The Governing Body has a critical function as the focal point for corporate governance. The Board is responsible for the results expected out of an effectively functioning corporate governance system. They are responsible for an ethical culture, good performance of the organization, effective control and legitimacy. The Board cannot pass the buck to management. The GB is also responsible for setting up committees to ensure effective supervisory role of the Body but it will remain accountable and responsible for all the functions that it delegates to those committees. So a governing body member cannot assume that they are safe simply because they delegated. They still have to exercise their minds on recommendations brought by the committees. The GB does not simply rubber stamp the recommendations of the committees. That is why there should be sufficient numbers of the governing body outside the committee to be able to interrogate and approve the recommendations of the committees. For example at some point I sat on a Board which had the majority of the governing body members being part of the audit committee. The result was that only two members of the Board were not on that committee, so the decisions of the audit committee when brought to te Board were difficult to engage robustly because the majority already had passed them. Thankfully after a Board evaluation, this process was corrected.
The Governing Body is responsible to set the vision and culture within the organization. It carefully considers the direction that the organization will take, the industries and the business model. It is also responsible to ensure a culture that enables the vision.
The Board is responsible for approving the strategy, policy and business planning. The Body must take seriously the interrogation of the strategy being presented. I remember as a Board member being part of a 5 year strategy planning session weekend. After the two days of presentations with minimal engagement form the Board, we were done. As the convener moved to close the meeting, I inquired as to the process of strategy approval. The convener who was an executive in the organization indicated that the strategy would be deemed approved since the governing body members were part of the strategy session. At that stage I moved to oppose the approval of the strategy. The organization was in the process of a major acquisition that would change the whole trajectory of the business and yet throughout the strategy making process there was no mention of this transaction and its impact on the organization. I argued that the management was taking the Board for granted and so were doing the strategy just for compliance sine the default strategy on the ground would be completely different. In my view this strategy was a misrepresentation of the actual reality on the ground. There was shock in the meeting as all eyes turned to the executive chairman who had sat quietly through the meeting. After an awkward moment the charismatic executive chair agreed with me and proposed that we reduce the strategy to a one year strategy reviewable within the year once the transaction goes through. My other objection was based on the view that being present in the strategy session does not take away the need for the GB to interrogate and approve the strategy.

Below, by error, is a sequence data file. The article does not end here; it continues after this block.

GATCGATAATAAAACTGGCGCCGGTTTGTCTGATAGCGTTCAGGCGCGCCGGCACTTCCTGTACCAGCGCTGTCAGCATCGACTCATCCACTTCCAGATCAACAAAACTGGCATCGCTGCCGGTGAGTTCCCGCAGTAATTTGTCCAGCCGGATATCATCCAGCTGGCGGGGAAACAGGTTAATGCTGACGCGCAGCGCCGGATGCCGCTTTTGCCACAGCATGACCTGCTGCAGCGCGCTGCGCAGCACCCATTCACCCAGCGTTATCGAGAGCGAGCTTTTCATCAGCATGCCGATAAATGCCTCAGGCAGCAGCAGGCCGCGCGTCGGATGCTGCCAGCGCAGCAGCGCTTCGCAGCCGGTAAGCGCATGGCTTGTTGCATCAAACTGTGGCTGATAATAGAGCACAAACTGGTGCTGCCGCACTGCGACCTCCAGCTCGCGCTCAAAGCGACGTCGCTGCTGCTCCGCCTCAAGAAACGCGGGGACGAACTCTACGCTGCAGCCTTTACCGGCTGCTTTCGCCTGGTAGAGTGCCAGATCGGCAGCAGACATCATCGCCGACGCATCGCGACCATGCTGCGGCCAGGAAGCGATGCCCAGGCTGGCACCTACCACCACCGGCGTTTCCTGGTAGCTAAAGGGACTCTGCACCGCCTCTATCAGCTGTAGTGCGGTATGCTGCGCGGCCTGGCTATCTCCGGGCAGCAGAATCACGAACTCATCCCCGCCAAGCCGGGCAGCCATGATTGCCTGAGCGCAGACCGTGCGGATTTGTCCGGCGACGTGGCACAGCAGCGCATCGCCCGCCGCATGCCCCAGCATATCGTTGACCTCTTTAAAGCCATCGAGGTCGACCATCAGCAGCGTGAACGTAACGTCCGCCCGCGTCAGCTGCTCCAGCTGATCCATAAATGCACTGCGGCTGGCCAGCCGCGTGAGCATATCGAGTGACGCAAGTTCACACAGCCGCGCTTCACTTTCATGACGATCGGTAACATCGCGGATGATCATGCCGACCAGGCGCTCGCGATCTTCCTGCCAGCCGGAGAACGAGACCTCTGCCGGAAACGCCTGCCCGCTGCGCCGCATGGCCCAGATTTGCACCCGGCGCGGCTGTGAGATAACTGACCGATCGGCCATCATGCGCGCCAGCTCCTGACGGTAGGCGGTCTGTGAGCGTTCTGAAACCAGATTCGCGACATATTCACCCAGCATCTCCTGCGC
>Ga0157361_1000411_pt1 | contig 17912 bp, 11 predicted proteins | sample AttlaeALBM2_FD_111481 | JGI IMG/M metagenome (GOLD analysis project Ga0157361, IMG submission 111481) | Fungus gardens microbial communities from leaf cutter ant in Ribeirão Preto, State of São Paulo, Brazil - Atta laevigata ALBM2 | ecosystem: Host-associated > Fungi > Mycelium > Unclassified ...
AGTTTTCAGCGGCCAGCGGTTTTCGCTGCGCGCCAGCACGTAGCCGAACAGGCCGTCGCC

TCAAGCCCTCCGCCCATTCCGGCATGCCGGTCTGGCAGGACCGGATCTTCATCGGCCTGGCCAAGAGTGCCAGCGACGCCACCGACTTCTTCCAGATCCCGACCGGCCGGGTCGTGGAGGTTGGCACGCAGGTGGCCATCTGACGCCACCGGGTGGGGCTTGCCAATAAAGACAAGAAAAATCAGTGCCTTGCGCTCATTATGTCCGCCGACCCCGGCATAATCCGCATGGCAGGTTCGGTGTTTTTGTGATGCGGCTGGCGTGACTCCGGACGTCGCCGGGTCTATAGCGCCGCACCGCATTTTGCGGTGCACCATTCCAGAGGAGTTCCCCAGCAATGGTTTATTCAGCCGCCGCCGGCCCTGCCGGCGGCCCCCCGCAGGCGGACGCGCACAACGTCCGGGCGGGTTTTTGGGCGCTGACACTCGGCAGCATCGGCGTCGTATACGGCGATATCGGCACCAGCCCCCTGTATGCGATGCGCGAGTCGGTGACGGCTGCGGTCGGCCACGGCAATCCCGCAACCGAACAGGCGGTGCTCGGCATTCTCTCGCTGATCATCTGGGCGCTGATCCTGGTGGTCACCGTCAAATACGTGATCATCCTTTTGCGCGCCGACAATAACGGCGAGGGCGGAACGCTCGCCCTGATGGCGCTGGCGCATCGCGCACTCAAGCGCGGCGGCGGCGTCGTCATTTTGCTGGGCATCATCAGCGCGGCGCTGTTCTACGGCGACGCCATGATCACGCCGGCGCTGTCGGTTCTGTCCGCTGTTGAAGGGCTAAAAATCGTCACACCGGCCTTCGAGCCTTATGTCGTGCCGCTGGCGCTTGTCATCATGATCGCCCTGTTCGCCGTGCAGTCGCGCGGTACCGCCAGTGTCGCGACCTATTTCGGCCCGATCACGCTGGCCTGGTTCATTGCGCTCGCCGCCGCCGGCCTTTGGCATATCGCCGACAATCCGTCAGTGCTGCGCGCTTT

The Governing Body is responsible for the appointment of the CEO who will be responsible for the appointment of the executive Team. It should remain clear that the CEO though a member of the GB is fully accountable for organizational performance to the GB. Some CEOs act as if they are primarily accountable to shareholders and not the GB. And some GB acquiesces to this. The Governing Body should also ensure that there is adequate succession planning within the organization.
At some point I served on a GB of an organization where the chair ran everything in the organization such that the CEO though competent could not do anything. The Chair should not usurp the role of the CEO. Sometimes this leads to a cold ear or even hot war between the two. These two roles are complementary even though the CEO reports to the Board. They should be cordial but frank discussions between the two.
The final function of the GB is to oversee the execution of the strategy and the policies in place. The GB should hold the CEO accountable for execution. Business succeeds on the basis of the discipline of execution. It is amazing that one often sees in the Board pack feedback that is vague and immeasurable. For example I have seen some Board packs where a matter remained on the pack for the whole year as pending. No one drove accountability for execution. This is a Board failure.
The Governing Body should execute its functions without fear or favor but with fairness.